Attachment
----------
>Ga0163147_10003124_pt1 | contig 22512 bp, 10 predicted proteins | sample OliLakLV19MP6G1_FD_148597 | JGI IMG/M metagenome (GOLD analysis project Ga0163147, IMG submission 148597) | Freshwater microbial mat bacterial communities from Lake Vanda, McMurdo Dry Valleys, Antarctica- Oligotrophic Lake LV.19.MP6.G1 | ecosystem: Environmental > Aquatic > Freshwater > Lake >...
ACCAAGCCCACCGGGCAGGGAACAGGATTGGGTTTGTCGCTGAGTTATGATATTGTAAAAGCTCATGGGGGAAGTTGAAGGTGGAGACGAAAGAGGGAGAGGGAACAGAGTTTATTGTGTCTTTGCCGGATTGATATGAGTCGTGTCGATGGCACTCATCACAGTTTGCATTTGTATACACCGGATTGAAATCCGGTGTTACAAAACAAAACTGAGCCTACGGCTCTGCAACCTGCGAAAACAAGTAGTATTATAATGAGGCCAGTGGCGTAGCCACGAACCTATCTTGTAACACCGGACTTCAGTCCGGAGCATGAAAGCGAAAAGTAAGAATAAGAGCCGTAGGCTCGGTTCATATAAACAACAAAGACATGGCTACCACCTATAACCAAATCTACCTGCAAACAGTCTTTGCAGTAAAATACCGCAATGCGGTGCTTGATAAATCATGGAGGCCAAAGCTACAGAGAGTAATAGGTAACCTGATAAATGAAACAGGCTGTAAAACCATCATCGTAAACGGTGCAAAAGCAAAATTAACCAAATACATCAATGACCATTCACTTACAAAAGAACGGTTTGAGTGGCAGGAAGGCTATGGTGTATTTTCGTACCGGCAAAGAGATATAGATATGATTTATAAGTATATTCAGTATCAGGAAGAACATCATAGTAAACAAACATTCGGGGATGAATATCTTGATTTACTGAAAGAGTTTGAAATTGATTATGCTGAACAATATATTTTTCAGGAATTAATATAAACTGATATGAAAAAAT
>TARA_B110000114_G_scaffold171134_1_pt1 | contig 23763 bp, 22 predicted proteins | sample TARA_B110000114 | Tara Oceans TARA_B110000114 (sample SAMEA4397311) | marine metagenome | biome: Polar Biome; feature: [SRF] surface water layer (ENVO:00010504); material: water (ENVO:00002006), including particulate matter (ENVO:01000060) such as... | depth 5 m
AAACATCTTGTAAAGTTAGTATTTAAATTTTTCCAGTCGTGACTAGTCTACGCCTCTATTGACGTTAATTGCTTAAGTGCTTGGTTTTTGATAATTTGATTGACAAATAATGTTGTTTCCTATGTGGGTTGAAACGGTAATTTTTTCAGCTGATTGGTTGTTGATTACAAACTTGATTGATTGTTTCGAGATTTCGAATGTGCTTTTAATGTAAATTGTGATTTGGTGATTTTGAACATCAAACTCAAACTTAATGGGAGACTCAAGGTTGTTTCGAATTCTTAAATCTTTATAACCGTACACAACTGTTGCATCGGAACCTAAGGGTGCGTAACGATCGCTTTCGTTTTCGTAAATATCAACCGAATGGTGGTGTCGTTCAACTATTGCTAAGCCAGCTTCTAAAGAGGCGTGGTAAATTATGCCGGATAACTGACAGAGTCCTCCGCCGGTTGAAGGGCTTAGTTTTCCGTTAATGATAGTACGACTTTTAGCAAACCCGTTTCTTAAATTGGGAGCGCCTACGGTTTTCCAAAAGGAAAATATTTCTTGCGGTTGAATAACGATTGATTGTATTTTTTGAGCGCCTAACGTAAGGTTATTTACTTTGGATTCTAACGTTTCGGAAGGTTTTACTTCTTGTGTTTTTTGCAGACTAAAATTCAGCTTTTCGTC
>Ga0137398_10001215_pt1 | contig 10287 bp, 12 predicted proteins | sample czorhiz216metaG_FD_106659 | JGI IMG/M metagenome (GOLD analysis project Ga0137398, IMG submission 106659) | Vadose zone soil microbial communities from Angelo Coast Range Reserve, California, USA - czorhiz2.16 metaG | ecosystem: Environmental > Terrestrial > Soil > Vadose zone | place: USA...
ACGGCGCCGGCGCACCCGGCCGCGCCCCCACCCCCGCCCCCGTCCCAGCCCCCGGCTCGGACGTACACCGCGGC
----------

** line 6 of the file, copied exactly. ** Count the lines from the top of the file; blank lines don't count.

ACGGCGCCGGCGCACCCGGCCGCGCCCCCACCCCCGCCCCCGTCCCAGCCCCCGGCTCGGACGTACACCGCGGC